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Therapeutic drug monitoring request forms of patients whose antipsychotic drug concentrations had been measured under conditions of normal (<5 mg/l) and pathological (>5 mg/l) levels of C-reactive protein were retrospectively screened. The serum concentrations in relation to the daily doses [concentration per dose (C/D) (ng/mL/mg)] and the metabolic ratios [ratio of concentrations (metabolite/drug)] were compared intraindividually by the Wilcoxon signed rank test. To the study effects of the intensity of infections on drug concentrations, C-reactive protein and C/D levels were submitted to Spearman's correlation analysis.
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Clinical observations indicate no cataractogenic potential for quetiapine, in contrast to studies in laboratory animals. This randomized, non-inferiority study compared changes in lens opacity during long-term treatment with quetiapine versus risperidone. Patients with schizophrenia or schizoaffective disorder participated in the 2-year, randomized, multicentre, open-label, ophthalmologist-masked, flexible-dose, parallel-group study. Two ophthalmologists examined each patient 6-monthly for presence of nuclear opalescence (N) and cortical (C) or posterior subcapsular opacification (P), according to the lens opacities classification system II. 1098 patients were randomized to treatment. Mean doses were 386.3 mg/day quetiapine and 3.2 mg/day risperidone. Estimated absolute risk differences in cataractogenic events for quetiapine versus risperidone over 2 years were -0.035 (C), -0.012 (N) and -0.017 (P), with upper margins of confidence intervals within the non-inferiority margin of 10%. In post hoc analysis, risk of any lens opacification event was significantly lower for quetiapine than risperidone (6 and 16 events, respectively; risk difference: -0.058; P = 0.035). Efficacy and other safety assessments were in agreement with known profiles of these medications. Quetiapine was non-inferior to risperidone for changes in lens opacity grade in patients with schizophrenia or schizoaffective disorder, indicating that quetiapine does not have clinically significant cataractogenic potential during long-term treatment.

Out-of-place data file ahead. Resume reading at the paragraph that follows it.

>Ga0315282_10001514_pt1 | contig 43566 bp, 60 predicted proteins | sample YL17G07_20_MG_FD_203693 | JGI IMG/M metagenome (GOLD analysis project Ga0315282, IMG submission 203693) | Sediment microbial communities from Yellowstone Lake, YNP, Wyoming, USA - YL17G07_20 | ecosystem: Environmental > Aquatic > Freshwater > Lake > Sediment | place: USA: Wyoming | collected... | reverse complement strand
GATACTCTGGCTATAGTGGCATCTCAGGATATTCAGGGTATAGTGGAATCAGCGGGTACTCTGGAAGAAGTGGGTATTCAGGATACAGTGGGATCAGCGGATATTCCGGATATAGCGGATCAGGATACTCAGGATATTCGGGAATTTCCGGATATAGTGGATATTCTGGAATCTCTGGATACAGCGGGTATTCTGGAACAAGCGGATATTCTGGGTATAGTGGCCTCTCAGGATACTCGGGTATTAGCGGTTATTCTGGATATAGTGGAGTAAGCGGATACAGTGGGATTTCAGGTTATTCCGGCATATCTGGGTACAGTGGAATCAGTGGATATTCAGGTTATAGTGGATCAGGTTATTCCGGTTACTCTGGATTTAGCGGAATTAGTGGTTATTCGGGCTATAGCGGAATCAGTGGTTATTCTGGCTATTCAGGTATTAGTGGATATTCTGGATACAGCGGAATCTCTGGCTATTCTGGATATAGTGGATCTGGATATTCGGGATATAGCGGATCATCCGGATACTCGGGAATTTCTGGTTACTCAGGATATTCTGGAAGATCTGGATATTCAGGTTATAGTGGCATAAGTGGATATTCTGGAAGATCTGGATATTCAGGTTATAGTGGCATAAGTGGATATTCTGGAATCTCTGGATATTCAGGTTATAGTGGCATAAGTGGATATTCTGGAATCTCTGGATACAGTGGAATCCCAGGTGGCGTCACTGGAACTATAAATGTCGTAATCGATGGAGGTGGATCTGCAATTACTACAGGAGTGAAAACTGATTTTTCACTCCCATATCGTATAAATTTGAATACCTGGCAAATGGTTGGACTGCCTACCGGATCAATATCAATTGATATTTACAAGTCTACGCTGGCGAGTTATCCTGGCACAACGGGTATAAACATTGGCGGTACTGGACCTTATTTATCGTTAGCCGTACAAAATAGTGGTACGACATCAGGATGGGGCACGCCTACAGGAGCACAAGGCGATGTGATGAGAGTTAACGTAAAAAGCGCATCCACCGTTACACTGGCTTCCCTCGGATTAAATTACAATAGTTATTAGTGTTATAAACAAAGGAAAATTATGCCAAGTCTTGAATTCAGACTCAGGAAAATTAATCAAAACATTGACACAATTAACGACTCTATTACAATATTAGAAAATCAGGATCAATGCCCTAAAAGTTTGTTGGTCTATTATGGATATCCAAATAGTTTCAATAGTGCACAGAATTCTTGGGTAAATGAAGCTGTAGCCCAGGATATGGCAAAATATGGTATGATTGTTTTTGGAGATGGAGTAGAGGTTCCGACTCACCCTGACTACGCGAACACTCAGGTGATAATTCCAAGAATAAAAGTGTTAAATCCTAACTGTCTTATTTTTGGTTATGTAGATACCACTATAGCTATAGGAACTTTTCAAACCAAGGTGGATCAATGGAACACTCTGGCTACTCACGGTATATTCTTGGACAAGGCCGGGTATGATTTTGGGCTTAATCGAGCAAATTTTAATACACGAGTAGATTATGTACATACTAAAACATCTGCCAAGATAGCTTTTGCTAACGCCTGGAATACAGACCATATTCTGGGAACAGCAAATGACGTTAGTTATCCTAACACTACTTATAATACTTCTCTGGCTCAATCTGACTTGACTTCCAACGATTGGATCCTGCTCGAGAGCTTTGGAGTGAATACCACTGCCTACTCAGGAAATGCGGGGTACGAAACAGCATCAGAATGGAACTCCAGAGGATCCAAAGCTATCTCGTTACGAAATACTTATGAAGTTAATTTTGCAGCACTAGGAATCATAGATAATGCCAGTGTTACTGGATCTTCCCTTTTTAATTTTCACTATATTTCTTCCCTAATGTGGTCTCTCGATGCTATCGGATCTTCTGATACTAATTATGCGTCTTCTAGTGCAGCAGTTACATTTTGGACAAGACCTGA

This study assesses the long-term tolerability, safety, and clinical benefit of quetiapine in elderly patients with psychosis.
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Prospective naturalistic systematic clinical evaluation. Patients being newly prescribed atypical anti-psychotics over a one year period were assessed by psychiatrists at initiation and after six months treatment using five outcome measures: clinical global impression; positive and negative psychotic symptoms; drug related side effects; and quality of life.
Of 193 patients randomized to treatment, 144 patients completed the study (75.3% of quetiapine XR group [n=70]; 74.0% of placebo group [n=74]). Least squares mean changes in CDRS-R total score at week 8 were: -29.6 (SE, 1.65) with quetiapine XR and -27.3 (SE, 1.60) with placebo, a between-treatment group difference of -2.29 (SE, 1.99; 95% CI, -6.22, 1.65; p=0.25; mixed-model for repeated measures analysis). Rates of response and remission did not differ significantly between treatment groups. The safety profile of quetiapine XR was broadly consistent with the profile reported previously in adult studies of quetiapine XR and pediatric studies of quetiapine immediate-release (IR). Potentially clinically significant elevations in clinical chemistry values included triglycerides (9.3%, quetiapine XR; 1.4%, placebo group) and thyroid stimulating hormone (4.7%, quetiapine XR; 0%, placebo group). An adverse event potentially related to diabetes mellitus occurred in 3.3% of the quetiapine XR versus no adverse events in the placebo group.
Levels of ionotropic glutamate (Glu) N-methyl-d-aspartate (NMDA), alpha-amino-3-hydroxy-5-methyl-4-isoxazolepropionic acid (AMPA), and kainic acid (KA) receptors in rat forebrain regions were compared by quantitative in vitro receptor autoradiography after continuous treatment for 28 days with the atypical antipsychotics olanzapine, risperidone, and quetiapine, or vehicle controls. All three treatments significantly decreased NMDA binding in caudate-putamen (CPu; by 30, 34, and 26%, respectively) but increased AMPA receptor levels in same region (by 22, 30, and 28%). Olanzapine and risperidone, but not quetiapine, also reduced NMDA receptor labeling in hippocampal CA1 (21 and 19%) and CA3 (23 and 22%) regions. KA receptors were unaltered by any treatment in the brain regions examined. These findings suggest that the antipsychotic effects of olanzapine and risperidone may be mediated in part by NMDA receptors in hippocampus, and perhaps AMPA receptors in CPu. The findings also support the hypothesis that down-regulation of NMDA receptors by atypical antipsychotic agents in CPu contributes to their low risk of extra-pyramidal side effects. Inability of olanzapine, risperidone, and quetiapine to alter KA receptors suggests their minimal role in mediating the central nervous system actions of these drugs.